Colombia is one of the leading gold producers in South America but due to political unrest, the country has lagged behind others such as Brazil and Peru. Colombia has high grade gold (GLD) and is in dire need of extensive exploration work. Junior exploration firms to some of the biggest gold producers are eying the vast potentials of this small country. Problems related to law and order and lack of infrastructure still remain but the government has been working on solving these issues.
One of the emerging gold junior plays that is betting on Colombia is Continental Gold (OTC:CGOOF). Besides this, the mid-tier company B2Gold Corp (BGLPF.PK), which is also eying growth in the emerging markets, particularly in Nicaragua and Philippines, is also operating in Colombia by partnering with major producer AngloGold Ashanti (AU).
In the World Bank's ease of doing business index (2012), Colombia was ranked 45th, which puts it near Peru (43rd). On the other hand, Colombia offers considerably lower regulatory risk than neighbors such as Brazil (130th), Venezuela (180th) and Ecuador (139th).
Within the last two decades, about 90 million ounces of gold have been found in the country and more is yet to be discovered. New policies introduced by the former President Alvaro Uribe have contributed to increased entry of foreigners into the country's gold exploration and production sector over the past decade. Colombia's controversial Law-1382 is now obsolete and the more mining friendly Law-685 is now effective.
One of the biggest problems facing Colombia is the lack of infrastructure for the mining industry. However, the government seems to have realized that just having gold reserves is not enough and that lowering all-in costs are necessary to attract further development of them. But the National Mining Agency has been created which is currently working on clearing the backlog of 19,000 concession applications, now reduced to 7,000. Essentially, companies entering Colombia now will find a more business friendly environment than their peers did a few years ago.
B2Gold's Colombian joint venture with AngloGold Ashanti (AngloGold 51% - B2Gold 49%) is for the Gramalote property which is expected to become a major open pit gold mine producing between 300,000 and 400,000 ounces of gold by 2016. B2Gold has also purchased a 100% interest from AngloGold for the Mocoa copper-molybdenum porphyry deposits. While development on Mocoa is still early, work on Gramalote has been going on smoothly.
However, the issue of unlicensed mining is still very much alive in the country. Last year, the country produced 65 tons of gold, around 40% of it came from illegal mines. Then we have criminal mining activities. There is a big difference between illegal and criminal mines. While unlicensed (or illegal) mines are illegal on technical grounds, criminal mines are the ones that come under the umbrella of organized crime. The latter not only escape from government taxes, but also exploit the local population who are forced to work in dangerous conditions on extremely low wages, literally, at gun point. More importantly, however, they drive away FDI. Foreign players such as Continental, B2Gold or AngloGold Ashanti as well as legal domestic operators won't go anywhere near these activities.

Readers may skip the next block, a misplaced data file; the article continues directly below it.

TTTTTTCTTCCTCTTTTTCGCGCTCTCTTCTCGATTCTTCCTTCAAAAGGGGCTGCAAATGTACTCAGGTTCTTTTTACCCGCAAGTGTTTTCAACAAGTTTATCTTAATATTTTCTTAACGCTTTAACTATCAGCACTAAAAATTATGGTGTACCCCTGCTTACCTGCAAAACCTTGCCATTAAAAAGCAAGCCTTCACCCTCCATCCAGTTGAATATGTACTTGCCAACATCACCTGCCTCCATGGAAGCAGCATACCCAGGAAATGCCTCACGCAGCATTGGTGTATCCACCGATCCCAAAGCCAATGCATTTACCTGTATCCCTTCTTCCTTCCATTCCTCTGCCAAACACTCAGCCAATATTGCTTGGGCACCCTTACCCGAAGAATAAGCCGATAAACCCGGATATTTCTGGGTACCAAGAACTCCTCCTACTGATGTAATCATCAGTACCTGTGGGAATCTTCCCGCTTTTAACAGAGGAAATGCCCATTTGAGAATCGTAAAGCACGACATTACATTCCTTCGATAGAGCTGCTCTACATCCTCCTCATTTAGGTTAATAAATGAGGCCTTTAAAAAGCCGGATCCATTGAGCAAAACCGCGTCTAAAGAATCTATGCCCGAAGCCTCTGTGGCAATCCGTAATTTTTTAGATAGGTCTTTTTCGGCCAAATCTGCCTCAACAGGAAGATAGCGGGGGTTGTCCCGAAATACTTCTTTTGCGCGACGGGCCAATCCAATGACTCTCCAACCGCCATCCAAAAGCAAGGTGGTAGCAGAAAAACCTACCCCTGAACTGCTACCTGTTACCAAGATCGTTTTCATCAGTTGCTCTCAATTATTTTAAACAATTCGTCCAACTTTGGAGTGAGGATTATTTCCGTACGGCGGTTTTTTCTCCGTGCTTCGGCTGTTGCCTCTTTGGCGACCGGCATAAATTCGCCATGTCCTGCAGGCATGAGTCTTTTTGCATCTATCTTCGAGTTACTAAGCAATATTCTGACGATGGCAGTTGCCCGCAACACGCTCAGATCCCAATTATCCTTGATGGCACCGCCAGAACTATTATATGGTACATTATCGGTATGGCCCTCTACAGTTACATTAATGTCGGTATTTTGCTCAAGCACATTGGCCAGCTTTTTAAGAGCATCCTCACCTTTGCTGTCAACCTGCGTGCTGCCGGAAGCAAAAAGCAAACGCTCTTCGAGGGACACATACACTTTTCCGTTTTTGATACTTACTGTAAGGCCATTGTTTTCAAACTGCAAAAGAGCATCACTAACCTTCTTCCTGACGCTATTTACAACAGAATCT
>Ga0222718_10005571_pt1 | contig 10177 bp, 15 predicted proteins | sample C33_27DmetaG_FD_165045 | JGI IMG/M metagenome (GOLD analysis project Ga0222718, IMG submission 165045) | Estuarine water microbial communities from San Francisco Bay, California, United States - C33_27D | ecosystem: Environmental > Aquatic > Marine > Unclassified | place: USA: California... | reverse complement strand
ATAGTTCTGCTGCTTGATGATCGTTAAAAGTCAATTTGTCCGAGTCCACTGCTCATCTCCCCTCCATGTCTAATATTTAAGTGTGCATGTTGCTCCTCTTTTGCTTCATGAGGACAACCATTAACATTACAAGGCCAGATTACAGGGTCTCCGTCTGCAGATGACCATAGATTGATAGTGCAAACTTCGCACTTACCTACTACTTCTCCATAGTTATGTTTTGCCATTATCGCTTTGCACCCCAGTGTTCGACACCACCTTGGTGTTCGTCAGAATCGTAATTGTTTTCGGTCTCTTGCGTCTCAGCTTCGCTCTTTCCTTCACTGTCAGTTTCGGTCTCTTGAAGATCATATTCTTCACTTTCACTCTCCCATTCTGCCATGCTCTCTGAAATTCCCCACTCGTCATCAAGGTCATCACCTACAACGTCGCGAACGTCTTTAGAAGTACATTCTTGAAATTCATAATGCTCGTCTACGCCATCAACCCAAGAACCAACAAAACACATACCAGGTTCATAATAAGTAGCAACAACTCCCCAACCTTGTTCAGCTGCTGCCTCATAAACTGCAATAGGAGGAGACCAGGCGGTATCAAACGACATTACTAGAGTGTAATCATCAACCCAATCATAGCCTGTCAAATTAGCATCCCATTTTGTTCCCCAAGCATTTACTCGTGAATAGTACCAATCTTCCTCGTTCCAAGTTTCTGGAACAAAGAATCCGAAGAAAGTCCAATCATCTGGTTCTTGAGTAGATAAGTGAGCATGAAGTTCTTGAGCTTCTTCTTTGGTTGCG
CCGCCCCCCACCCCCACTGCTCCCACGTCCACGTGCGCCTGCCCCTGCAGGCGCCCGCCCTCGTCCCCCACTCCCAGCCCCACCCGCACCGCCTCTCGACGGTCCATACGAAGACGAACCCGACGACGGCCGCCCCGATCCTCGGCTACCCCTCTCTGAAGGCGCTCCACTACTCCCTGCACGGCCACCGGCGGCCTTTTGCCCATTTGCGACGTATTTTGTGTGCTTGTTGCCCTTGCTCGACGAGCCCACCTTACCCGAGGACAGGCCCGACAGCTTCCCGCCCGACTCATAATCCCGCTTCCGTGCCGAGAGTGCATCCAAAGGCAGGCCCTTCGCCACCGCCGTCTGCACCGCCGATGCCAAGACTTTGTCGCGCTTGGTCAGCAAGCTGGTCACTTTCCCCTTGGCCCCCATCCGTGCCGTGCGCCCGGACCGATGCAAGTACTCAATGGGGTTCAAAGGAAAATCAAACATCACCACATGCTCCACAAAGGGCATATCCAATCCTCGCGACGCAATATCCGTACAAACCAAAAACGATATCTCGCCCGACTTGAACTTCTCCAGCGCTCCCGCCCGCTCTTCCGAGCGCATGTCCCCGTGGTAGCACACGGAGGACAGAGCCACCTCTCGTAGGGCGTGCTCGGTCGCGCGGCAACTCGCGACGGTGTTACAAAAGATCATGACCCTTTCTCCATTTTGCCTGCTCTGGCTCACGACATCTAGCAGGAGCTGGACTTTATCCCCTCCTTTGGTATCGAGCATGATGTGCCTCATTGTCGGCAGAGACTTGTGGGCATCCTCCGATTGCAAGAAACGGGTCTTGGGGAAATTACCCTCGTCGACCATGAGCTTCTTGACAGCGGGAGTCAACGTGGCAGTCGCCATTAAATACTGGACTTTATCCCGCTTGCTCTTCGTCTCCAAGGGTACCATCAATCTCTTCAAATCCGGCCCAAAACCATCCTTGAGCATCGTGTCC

That being said, Continental's Buriticá operations is located in a stable region and could become the company's cash cow for the next several years. According to some estimates, through Buriticá, Continental could produce 200,000 ounces of gold each year easily for two decades. As for B2Gold's Gramalote property, some analysts believe that the asset achieves different objectives for B2Gold and AngloGold Ashanti and because of that changes in ownership might occur in the future. The issues are scale. For B2Gold Gramalote is the mother lode while for the much bigger Ashanti it is more of a testing ground for operating in Colombia. Therefore, we would not be surprised if in the long run, B2 is bought out of Gramalote and a general consolidation of Colombian mining assets takes place.
With the recent weakness in gold prices, B2Gold has had the speculative froth pulled out of its price. Trading at a trailing multiple of 19.4 and putting in a double bottom near $2.20 per share we see some value in taking a position on now after a weekly close above $2.40 per share on the thesis of higher gold prices from here as the Yen (FXY) depreciation that has kept gold and silver prices under pressure looks to be just about over. Near term resistance is at $2.61 and $2.69 per share and may prove to be the top of an emerging consolidation range but this week's action has stabilized the price on strong volume.